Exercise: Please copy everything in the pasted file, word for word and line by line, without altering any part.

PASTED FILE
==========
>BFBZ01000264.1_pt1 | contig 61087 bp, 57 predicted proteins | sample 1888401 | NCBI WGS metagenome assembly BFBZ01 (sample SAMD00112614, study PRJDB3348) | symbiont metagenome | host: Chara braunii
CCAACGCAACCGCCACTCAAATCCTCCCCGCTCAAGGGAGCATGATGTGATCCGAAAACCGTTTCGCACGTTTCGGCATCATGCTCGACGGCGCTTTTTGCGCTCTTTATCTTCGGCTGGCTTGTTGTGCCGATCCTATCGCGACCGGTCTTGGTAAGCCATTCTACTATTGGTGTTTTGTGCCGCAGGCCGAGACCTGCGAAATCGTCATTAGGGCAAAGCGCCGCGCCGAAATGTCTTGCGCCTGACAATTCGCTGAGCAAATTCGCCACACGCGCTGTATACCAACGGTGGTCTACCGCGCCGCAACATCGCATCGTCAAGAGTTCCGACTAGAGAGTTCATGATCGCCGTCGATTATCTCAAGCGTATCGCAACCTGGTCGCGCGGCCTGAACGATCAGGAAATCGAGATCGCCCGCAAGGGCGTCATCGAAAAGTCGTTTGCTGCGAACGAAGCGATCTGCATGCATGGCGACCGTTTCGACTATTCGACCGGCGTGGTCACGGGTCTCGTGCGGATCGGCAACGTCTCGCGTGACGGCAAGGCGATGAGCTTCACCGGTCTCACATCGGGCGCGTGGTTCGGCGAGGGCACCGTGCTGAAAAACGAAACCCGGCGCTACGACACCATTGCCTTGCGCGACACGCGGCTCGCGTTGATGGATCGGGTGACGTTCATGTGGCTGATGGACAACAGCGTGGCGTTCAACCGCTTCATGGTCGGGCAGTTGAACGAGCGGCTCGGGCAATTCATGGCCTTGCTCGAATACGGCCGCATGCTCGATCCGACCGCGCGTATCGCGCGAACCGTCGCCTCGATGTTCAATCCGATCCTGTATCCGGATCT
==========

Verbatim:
>BFBZ01000264.1_pt1 | contig 61087 bp, 57 predicted proteins | sample 1888401 | NCBI WGS metagenome assembly BFBZ01 (sample SAMD00112614, study PRJDB3348) | symbiont metagenome | host: Chara braunii
CCAACGCAACCGCCACTCAAATCCTCCCCGCTCAAGGGAGCATGATGTGATCCGAAAACCGTTTCGCACGTTTCGGCATCATGCTCGACGGCGCTTTTTGCGCTCTTTATCTTCGGCTGGCTTGTTGTGCCGATCCTATCGCGACCGGTCTTGGTAAGCCATTCTACTATTGGTGTTTTGTGCCGCAGGCCGAGACCTGCGAAATCGTCATTAGGGCAAAGCGCCGCGCCGAAATGTCTTGCGCCTGACAATTCGCTGAGCAAATTCGCCACACGCGCTGTATACCAACGGTGGTCTACCGCGCCGCAACATCGCATCGTCAAGAGTTCCGACTAGAGAGTTCATGATCGCCGTCGATTATCTCAAGCGTATCGCAACCTGGTCGCGCGGCCTGAACGATCAGGAAATCGAGATCGCCCGCAAGGGCGTCATCGAAAAGTCGTTTGCTGCGAACGAAGCGATCTGCATGCATGGCGACCGTTTCGACTATTCGACCGGCGTGGTCACGGGTCTCGTGCGGATCGGCAACGTCTCGCGTGACGGCAAGGCGATGAGCTTCACCGGTCTCACATCGGGCGCGTGGTTCGGCGAGGGCACCGTGCTGAAAAACGAAACCCGGCGCTACGACACCATTGCCTTGCGCGACACGCGGCTCGCGTTGATGGATCGGGTGACGTTCATGTGGCTGATGGACAACAGCGTGGCGTTCAACCGCTTCATGGTCGGGCAGTTGAACGAGCGGCTCGGGCAATTCATGGCCTTGCTCGAATACGGCCGCATGCTCGATCCGACCGCGCGTATCGCGCGAACCGTCGCCTCGATGTTCAATCCGATCCTGTATCCGGATCT